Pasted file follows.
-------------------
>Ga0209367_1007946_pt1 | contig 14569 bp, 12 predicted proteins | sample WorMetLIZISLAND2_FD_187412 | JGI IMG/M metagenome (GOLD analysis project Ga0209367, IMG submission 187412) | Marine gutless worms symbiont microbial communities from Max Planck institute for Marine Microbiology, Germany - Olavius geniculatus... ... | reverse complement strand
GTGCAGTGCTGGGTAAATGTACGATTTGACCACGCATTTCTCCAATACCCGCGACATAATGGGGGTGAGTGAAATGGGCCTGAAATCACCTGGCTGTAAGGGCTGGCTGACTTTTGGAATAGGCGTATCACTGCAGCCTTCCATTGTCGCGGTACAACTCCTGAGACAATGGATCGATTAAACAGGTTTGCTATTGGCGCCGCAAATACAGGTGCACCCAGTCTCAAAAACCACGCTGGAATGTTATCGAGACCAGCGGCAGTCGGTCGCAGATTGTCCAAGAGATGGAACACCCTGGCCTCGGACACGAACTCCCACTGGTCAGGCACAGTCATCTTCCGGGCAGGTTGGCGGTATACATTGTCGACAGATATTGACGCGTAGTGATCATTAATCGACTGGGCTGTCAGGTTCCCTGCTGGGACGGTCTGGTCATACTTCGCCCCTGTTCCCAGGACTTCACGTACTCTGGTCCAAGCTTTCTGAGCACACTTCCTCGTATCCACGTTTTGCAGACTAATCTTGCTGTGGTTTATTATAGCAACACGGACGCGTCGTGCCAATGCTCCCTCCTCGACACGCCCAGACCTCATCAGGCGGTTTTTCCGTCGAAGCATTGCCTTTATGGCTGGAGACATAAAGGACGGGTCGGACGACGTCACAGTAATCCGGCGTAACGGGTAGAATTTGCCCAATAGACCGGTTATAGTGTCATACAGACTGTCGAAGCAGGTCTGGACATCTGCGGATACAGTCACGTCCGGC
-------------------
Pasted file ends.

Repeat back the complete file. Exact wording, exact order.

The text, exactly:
>Ga0209367_1007946_pt1 | contig 14569 bp, 12 predicted proteins | sample WorMetLIZISLAND2_FD_187412 | JGI IMG/M metagenome (GOLD analysis project Ga0209367, IMG submission 187412) | Marine gutless worms symbiont microbial communities from Max Planck institute for Marine Microbiology, Germany - Olavius geniculatus... ... | reverse complement strand
GTGCAGTGCTGGGTAAATGTACGATTTGACCACGCATTTCTCCAATACCCGCGACATAATGGGGGTGAGTGAAATGGGCCTGAAATCACCTGGCTGTAAGGGCTGGCTGACTTTTGGAATAGGCGTATCACTGCAGCCTTCCATTGTCGCGGTACAACTCCTGAGACAATGGATCGATTAAACAGGTTTGCTATTGGCGCCGCAAATACAGGTGCACCCAGTCTCAAAAACCACGCTGGAATGTTATCGAGACCAGCGGCAGTCGGTCGCAGATTGTCCAAGAGATGGAACACCCTGGCCTCGGACACGAACTCCCACTGGTCAGGCACAGTCATCTTCCGGGCAGGTTGGCGGTATACATTGTCGACAGATATTGACGCGTAGTGATCATTAATCGACTGGGCTGTCAGGTTCCCTGCTGGGACGGTCTGGTCATACTTCGCCCCTGTTCCCAGGACTTCACGTACTCTGGTCCAAGCTTTCTGAGCACACTTCCTCGTATCCACGTTTTGCAGACTAATCTTGCTGTGGTTTATTATAGCAACACGGACGCGTCGTGCCAATGCTCCCTCCTCGACACGCCCAGACCTCATCAGGCGGTTTTTCCGTCGAAGCATTGCCTTTATGGCTGGAGACATAAAGGACGGGTCGGACGACGTCACAGTAATCCGGCGTAACGGGTAGAATTTGCCCAATAGACCGGTTATAGTGTCATACAGACTGTCGAAGCAGGTCTGGACATCTGCGGATACAGTCACGTCCGGC